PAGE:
As a Christian who is committed to a bi-vocational life, it is expected that challenges will never escape in their lives. If you are one among those non-stipendiary ministers, balancing every aspect of your life, what maybe the common challenges that you will experience?
Too much commitment
The first challenge I see is experiencing burnout. The fact that being an NSM deals with work every Sundays and/or Saturdays (case-to-case basis) while weekdays would deal for our profession or loved job, it is no doubt that NSMs will suffer a feeling of dryness and burnout. According to Herbert K. Freudenberger, a New York Psychoanalyst and author of the book titled The High Cost of High Achievement, there are personality types prone to having burn out. One of these is a person who has much commitments. Freudenberger says these are ministers, missionaries and church workers.
Well, a lot of times when these feelings happened in my case.
There were at times when I felt much elated and passionate about serving for the church but there were also times I wanted to give up. A lot of ideas and projects have also been running in my head but out of that numbered ideas, I never presented it to my fellow youths and so the excellent opportunity just faded away. I can also say that I’m a Christian yet I do not get much of reading the Bible, I do not have the good mood to pray and I’m losing my passion to serve. All of these is the result of spiritual dryness. Does this mean there’s something wrong in me? Am I as an NSM too much committed to serve God?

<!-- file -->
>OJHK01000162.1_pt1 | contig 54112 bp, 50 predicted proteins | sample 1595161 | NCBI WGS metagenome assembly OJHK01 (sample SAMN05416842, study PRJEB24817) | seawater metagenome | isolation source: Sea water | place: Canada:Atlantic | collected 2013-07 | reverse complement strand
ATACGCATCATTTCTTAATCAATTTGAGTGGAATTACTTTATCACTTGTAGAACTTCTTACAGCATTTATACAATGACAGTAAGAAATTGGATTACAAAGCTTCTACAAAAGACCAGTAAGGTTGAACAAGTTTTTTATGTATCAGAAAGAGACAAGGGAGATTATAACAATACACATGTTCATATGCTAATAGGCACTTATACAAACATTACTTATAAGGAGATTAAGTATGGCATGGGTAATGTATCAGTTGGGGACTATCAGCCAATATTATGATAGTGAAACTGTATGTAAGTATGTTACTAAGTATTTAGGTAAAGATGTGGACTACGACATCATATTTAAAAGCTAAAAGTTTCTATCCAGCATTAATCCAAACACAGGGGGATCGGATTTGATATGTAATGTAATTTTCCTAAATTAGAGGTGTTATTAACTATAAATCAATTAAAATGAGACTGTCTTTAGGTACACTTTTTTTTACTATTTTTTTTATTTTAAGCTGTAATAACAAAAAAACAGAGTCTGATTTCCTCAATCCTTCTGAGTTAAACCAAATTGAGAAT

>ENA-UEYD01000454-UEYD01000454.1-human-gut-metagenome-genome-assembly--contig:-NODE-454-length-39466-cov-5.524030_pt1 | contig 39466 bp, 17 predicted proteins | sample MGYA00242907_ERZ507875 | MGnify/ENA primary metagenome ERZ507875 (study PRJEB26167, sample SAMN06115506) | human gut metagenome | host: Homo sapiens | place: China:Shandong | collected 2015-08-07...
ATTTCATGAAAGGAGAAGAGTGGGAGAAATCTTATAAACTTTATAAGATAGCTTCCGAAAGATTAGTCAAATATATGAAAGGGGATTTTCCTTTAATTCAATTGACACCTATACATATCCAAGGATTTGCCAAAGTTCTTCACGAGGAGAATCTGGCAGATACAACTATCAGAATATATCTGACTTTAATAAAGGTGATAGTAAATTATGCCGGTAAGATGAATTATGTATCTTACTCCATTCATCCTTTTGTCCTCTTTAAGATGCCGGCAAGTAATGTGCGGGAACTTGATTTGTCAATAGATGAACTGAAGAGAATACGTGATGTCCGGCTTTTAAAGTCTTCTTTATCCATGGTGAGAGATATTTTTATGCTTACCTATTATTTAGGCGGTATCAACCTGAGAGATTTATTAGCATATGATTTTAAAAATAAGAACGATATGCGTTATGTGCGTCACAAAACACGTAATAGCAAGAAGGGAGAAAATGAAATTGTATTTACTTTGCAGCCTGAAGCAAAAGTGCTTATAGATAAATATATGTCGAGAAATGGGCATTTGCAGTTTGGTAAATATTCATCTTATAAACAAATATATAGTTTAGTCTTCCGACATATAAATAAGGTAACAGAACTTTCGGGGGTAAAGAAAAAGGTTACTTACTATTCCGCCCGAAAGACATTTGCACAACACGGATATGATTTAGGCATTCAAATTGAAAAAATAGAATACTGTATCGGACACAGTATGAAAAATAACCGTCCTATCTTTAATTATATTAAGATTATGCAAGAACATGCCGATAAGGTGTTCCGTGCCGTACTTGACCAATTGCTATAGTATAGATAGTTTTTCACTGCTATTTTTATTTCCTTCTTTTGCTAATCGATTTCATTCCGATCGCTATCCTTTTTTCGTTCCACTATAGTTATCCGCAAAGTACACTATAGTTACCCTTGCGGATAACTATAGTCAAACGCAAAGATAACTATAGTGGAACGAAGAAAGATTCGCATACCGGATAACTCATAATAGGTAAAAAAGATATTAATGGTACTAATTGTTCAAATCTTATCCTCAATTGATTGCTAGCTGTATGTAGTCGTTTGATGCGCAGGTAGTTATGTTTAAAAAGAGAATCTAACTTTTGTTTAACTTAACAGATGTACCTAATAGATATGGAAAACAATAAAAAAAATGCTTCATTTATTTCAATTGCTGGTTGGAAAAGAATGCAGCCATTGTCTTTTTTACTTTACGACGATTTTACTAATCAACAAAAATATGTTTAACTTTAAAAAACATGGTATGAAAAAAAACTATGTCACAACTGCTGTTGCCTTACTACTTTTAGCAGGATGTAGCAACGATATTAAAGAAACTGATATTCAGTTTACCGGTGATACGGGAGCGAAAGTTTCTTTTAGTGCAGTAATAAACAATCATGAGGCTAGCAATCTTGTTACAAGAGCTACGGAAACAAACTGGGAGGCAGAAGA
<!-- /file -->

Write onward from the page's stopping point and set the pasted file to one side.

The Dark night of the soul
Richard Foster in Celebration of Discipline mentioned that it is normal when a committed Christian undergoes a cycle of lost, dryness and burn out which he called “Dark night of the soul.” We do not know why we are having such feelings but Bertram Lim (One of my favorite authors) in his book Practical Christian Living says God is letting that spiritual dryness stuck in our soul so he may work an inner transformation, but to some forms of dryness means it draws us farther in our relationship to God. Therefore, it is normal for NSMs to have these lost periods but signs of developing unhealthy relationship to God because of dryness is a warning. I remember one time when we’ll be having a meeting with the vestry plus the fellowship I needed to lead yet I intentionally woke up late and had arrived very late for the mass. The only reason was because of this thought, “I’m not being paid for it anyway. I used all my resources and did my fellowship guide and report overnight so I want to get late at mass.” I know, the reason was much unexcused but my main point is, too much commitment is not the only possible factor why we get dried and burned-out. For NSMs, this may pose a heavy challenge and I think, it’s inescapable for them to think and act such way in times of spiritual depression.
Just like stipendiary ministers who can experience burn out for so many times in their lives, NSMs are the same. Bi-vocationalism or doing two jobs for 6-7 days a week is not a joke so it is very important that the support of congregation for NSM should include anything related to overcoming burn outs and dryness. If other churches can provide support to their stipendiary priest for psychological evaluation or retreat or vacation leave annually with pay, then NSMs should not also be neglected. Even if they can pay for their own, they may one day have thoughts like the one I thought, and worse and not wishing for, they might give up their ministry.
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